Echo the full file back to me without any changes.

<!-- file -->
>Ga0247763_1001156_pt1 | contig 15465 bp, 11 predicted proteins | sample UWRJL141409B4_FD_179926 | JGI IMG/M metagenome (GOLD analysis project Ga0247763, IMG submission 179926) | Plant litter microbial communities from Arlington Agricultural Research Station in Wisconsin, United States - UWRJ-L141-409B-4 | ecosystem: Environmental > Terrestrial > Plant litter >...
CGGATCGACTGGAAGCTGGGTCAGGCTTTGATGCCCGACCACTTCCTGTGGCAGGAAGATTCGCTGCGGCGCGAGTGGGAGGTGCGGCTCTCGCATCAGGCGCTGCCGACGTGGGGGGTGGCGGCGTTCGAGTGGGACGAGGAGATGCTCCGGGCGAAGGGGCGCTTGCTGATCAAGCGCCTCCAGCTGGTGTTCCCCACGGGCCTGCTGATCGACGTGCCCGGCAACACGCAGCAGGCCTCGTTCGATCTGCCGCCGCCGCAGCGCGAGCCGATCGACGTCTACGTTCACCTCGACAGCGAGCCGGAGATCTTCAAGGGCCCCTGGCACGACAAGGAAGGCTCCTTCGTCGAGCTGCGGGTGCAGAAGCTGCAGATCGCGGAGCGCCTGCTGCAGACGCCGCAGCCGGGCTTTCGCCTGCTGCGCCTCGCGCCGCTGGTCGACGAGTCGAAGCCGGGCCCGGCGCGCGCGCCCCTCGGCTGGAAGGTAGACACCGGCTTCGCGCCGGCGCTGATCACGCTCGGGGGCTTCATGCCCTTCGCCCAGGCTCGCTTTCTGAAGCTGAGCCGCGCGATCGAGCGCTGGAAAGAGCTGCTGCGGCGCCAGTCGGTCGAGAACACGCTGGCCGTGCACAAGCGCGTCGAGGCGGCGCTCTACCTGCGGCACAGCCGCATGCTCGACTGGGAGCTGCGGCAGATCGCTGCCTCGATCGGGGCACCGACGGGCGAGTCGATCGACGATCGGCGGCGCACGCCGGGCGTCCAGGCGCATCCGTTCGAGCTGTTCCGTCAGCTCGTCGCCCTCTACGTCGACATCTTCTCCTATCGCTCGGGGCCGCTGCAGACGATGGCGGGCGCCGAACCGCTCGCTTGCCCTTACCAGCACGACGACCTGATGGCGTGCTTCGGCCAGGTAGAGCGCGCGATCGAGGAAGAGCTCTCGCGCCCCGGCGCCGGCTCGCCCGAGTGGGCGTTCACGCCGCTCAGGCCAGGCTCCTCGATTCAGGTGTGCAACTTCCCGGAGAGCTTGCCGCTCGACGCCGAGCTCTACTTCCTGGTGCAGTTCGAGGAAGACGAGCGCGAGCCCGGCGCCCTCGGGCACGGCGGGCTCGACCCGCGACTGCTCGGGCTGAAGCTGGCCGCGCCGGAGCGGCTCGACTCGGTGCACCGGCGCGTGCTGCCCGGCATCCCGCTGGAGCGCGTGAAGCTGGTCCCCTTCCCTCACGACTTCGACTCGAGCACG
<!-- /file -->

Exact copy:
>Ga0247763_1001156_pt1 | contig 15465 bp, 11 predicted proteins | sample UWRJL141409B4_FD_179926 | JGI IMG/M metagenome (GOLD analysis project Ga0247763, IMG submission 179926) | Plant litter microbial communities from Arlington Agricultural Research Station in Wisconsin, United States - UWRJ-L141-409B-4 | ecosystem: Environmental > Terrestrial > Plant litter >...
CGGATCGACTGGAAGCTGGGTCAGGCTTTGATGCCCGACCACTTCCTGTGGCAGGAAGATTCGCTGCGGCGCGAGTGGGAGGTGCGGCTCTCGCATCAGGCGCTGCCGACGTGGGGGGTGGCGGCGTTCGAGTGGGACGAGGAGATGCTCCGGGCGAAGGGGCGCTTGCTGATCAAGCGCCTCCAGCTGGTGTTCCCCACGGGCCTGCTGATCGACGTGCCCGGCAACACGCAGCAGGCCTCGTTCGATCTGCCGCCGCCGCAGCGCGAGCCGATCGACGTCTACGTTCACCTCGACAGCGAGCCGGAGATCTTCAAGGGCCCCTGGCACGACAAGGAAGGCTCCTTCGTCGAGCTGCGGGTGCAGAAGCTGCAGATCGCGGAGCGCCTGCTGCAGACGCCGCAGCCGGGCTTTCGCCTGCTGCGCCTCGCGCCGCTGGTCGACGAGTCGAAGCCGGGCCCGGCGCGCGCGCCCCTCGGCTGGAAGGTAGACACCGGCTTCGCGCCGGCGCTGATCACGCTCGGGGGCTTCATGCCCTTCGCCCAGGCTCGCTTTCTGAAGCTGAGCCGCGCGATCGAGCGCTGGAAAGAGCTGCTGCGGCGCCAGTCGGTCGAGAACACGCTGGCCGTGCACAAGCGCGTCGAGGCGGCGCTCTACCTGCGGCACAGCCGCATGCTCGACTGGGAGCTGCGGCAGATCGCTGCCTCGATCGGGGCACCGACGGGCGAGTCGATCGACGATCGGCGGCGCACGCCGGGCGTCCAGGCGCATCCGTTCGAGCTGTTCCGTCAGCTCGTCGCCCTCTACGTCGACATCTTCTCCTATCGCTCGGGGCCGCTGCAGACGATGGCGGGCGCCGAACCGCTCGCTTGCCCTTACCAGCACGACGACCTGATGGCGTGCTTCGGCCAGGTAGAGCGCGCGATCGAGGAAGAGCTCTCGCGCCCCGGCGCCGGCTCGCCCGAGTGGGCGTTCACGCCGCTCAGGCCAGGCTCCTCGATTCAGGTGTGCAACTTCCCGGAGAGCTTGCCGCTCGACGCCGAGCTCTACTTCCTGGTGCAGTTCGAGGAAGACGAGCGCGAGCCCGGCGCCCTCGGGCACGGCGGGCTCGACCCGCGACTGCTCGGGCTGAAGCTGGCCGCGCCGGAGCGGCTCGACTCGGTGCACCGGCGCGTGCTGCCCGGCATCCCGCTGGAGCGCGTGAAGCTGGTCCCCTTCCCTCACGACTTCGACTCGAGCACG